Obviously this makes the likes of Facebook promoted posts more valuable. If you post good strong content, asking poignant questions or with details of small sweepstakes or competitions, this can rekindle a flagging follower-ship. If you do, remember consistency is key and you’re going to need to commit to your Page to get the community active again. It won’t do it by itself and you’ll need to get them sharing and liking again by giving them creative, humorous, and edgy content suitable for doing so. Something for your followers to get their teeth into.

In many ways I approve of this, at least for now. It encourages good quality content and creativity. It does raise the question, however, of how long Facebook can support using this system? In many ways this is leading to the stagnation of the platform if we just see content from the same people, and may even lead to it’s eventual downfall.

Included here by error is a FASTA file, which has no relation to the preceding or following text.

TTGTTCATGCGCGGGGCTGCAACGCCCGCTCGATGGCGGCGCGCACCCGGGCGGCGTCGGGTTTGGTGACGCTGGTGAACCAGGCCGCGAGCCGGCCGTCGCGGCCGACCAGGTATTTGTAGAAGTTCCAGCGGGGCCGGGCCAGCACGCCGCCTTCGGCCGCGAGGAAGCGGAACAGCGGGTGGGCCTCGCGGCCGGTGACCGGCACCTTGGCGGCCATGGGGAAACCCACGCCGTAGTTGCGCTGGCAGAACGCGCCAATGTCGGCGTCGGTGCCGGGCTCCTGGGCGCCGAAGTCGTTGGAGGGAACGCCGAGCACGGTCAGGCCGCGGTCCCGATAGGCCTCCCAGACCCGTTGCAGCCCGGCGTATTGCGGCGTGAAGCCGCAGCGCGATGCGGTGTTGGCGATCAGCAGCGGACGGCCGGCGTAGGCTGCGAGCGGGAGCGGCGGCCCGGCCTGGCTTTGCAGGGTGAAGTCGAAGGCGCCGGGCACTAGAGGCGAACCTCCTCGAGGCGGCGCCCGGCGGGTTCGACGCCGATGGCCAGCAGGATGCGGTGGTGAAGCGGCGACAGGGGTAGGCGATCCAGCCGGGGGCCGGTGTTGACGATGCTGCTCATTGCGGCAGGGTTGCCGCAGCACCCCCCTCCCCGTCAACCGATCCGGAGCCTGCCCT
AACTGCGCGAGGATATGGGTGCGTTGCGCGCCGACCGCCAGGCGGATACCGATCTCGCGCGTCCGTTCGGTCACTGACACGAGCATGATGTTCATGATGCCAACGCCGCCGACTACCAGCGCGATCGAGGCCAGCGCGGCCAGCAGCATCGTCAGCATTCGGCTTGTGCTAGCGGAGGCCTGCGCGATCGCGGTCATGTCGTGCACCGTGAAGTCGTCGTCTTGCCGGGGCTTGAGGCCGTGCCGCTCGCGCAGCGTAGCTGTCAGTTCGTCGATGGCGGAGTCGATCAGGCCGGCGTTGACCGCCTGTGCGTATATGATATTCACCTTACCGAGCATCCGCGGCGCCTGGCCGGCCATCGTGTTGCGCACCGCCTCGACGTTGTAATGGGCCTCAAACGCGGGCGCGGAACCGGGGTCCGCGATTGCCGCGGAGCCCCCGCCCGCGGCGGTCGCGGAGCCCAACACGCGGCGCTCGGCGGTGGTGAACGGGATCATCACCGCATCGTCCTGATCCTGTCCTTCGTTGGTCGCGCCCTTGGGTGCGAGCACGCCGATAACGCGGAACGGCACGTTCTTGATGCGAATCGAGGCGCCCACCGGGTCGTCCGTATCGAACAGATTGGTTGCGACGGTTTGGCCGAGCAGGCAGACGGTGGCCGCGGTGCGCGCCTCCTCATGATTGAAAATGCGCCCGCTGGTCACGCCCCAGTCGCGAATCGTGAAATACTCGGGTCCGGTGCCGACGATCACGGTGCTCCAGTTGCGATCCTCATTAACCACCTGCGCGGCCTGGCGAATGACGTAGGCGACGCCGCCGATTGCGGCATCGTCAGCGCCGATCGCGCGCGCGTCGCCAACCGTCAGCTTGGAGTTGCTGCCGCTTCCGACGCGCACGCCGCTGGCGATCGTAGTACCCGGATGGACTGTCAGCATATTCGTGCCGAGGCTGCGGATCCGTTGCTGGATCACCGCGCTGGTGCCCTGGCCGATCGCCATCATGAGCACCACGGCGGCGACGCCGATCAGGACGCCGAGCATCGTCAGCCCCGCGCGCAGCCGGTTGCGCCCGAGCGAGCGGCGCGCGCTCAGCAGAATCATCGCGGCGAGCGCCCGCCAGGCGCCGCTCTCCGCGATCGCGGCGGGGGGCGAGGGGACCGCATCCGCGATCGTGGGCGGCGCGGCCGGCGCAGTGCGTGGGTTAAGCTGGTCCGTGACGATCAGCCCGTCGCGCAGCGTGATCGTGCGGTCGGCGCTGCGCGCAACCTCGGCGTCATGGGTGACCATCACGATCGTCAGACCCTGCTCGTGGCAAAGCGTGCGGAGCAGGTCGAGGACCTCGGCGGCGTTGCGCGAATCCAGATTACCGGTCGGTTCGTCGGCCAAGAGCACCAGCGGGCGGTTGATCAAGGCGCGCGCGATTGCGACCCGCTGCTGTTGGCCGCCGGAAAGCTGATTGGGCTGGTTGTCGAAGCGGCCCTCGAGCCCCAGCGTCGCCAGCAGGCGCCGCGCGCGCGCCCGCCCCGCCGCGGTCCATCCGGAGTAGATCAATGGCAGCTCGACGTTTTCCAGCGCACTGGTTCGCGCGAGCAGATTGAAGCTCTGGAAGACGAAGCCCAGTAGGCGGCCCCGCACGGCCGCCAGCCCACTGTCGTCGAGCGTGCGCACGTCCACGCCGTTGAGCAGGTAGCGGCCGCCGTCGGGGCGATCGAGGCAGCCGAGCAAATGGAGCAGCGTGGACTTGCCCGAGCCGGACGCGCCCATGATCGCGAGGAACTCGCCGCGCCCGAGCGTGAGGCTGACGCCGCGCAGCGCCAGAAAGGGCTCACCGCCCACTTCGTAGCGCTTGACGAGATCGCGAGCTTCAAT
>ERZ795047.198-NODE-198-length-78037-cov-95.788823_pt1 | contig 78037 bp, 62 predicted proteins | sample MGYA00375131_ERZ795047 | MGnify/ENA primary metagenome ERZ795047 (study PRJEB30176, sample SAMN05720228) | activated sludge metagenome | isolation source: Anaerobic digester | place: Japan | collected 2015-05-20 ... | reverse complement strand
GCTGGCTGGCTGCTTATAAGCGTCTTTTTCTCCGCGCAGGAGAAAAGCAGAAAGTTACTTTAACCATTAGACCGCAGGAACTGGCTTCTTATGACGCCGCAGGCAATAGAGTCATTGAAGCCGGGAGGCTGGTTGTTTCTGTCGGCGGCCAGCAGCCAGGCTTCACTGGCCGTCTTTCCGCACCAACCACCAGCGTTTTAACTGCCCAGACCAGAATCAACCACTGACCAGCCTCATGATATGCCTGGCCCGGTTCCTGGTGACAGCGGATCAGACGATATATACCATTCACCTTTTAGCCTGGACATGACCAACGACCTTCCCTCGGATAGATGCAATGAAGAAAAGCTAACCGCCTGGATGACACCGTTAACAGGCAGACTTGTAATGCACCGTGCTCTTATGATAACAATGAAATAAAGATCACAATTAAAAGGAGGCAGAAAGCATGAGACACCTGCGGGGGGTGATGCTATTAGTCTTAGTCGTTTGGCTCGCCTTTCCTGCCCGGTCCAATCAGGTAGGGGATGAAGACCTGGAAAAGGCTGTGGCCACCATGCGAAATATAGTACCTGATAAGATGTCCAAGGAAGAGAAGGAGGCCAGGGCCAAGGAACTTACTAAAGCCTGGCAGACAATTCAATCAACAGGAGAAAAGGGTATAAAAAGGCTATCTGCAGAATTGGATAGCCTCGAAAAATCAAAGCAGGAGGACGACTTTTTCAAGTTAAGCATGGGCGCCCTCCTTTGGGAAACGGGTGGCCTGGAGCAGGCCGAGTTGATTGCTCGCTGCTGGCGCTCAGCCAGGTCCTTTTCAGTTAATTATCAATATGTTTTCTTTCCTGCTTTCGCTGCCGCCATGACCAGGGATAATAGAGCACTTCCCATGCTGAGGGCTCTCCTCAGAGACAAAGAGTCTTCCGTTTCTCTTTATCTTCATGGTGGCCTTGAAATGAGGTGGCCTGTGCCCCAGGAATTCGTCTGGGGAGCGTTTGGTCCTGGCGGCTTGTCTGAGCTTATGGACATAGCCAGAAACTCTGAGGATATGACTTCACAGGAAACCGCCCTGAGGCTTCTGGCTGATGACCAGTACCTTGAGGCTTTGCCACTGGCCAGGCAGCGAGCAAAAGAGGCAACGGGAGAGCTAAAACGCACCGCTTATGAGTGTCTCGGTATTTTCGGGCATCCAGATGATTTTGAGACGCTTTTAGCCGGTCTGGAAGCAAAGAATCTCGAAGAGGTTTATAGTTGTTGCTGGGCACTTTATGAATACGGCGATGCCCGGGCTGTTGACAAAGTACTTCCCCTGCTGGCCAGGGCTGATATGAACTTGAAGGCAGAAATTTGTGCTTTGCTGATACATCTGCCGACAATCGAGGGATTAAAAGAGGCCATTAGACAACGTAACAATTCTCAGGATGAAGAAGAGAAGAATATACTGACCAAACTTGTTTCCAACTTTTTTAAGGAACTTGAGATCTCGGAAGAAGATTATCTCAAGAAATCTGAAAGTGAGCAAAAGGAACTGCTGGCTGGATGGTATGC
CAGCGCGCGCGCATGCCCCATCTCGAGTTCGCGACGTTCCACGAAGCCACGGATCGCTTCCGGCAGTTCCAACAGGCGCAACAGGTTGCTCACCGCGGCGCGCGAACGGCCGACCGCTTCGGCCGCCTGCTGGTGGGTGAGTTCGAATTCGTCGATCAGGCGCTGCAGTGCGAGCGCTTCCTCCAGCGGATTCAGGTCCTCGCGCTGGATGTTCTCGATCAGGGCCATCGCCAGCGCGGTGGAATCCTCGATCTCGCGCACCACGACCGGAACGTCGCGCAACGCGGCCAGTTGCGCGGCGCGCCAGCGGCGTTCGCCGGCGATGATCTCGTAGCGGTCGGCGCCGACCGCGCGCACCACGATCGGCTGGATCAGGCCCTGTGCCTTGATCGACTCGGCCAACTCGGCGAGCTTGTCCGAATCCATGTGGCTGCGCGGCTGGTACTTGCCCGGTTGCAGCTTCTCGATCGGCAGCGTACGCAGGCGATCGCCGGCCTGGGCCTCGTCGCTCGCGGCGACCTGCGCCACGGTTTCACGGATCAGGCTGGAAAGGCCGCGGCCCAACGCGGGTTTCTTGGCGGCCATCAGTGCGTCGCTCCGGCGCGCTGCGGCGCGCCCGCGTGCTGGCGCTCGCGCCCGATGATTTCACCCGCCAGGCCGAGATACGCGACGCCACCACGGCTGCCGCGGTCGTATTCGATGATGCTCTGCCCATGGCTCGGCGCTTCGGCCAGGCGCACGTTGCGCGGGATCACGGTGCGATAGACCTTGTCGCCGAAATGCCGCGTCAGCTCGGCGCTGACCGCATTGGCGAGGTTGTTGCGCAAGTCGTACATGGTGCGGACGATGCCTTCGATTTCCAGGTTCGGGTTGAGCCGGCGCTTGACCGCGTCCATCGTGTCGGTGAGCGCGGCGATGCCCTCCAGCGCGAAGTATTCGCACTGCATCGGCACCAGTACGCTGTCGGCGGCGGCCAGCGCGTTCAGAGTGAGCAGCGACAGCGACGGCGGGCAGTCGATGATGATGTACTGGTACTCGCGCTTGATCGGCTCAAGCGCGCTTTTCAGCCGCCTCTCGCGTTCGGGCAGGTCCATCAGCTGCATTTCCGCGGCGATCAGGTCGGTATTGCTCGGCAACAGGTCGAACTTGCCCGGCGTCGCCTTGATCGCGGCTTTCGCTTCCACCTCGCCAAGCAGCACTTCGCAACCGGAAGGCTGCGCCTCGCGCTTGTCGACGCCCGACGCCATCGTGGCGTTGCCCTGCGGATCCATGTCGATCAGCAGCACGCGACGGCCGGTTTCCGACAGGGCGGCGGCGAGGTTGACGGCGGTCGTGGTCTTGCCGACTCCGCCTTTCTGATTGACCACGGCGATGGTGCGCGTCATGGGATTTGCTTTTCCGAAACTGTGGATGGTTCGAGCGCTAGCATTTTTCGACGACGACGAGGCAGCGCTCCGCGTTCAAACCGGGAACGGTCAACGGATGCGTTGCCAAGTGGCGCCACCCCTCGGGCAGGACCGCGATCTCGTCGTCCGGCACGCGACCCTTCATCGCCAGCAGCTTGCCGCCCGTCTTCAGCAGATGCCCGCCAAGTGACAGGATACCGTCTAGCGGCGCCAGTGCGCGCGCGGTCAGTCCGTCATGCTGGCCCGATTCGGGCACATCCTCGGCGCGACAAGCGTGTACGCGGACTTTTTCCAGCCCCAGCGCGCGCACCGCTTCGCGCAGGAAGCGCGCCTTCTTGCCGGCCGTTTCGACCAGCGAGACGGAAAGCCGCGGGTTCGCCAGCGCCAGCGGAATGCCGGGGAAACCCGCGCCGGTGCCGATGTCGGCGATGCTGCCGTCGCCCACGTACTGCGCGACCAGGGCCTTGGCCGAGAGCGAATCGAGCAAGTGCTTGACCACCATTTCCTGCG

Regardless, for now this is just how it is. Let’s work it the best we can.

One decent solar flare and we’re all out of a job anyway.

Saturday, February 01, 2014

How to Find Content to Aggregate for Your Social Media Business Pages

To be of value to your social media audience you need to offer them something other than messaging and ads about you. It’s that simple.

Very often you simply can’t produce all the (decent) content you’d need yourself, so you’re gonna to need to find it somewhere else. There’s a lot of different ways of doing this, but one common tactic is to add other peoples content into your mix. Often, the creative content produced by your competition (and invariably branded with their logo or on their website) isn’t suitable, so this narrows down your options.

I have no excuse for using this image.

Daunting? Well, a little, but here’s a few tricks and tools I use to make the information come to me instead of us having to go looking for it every morning.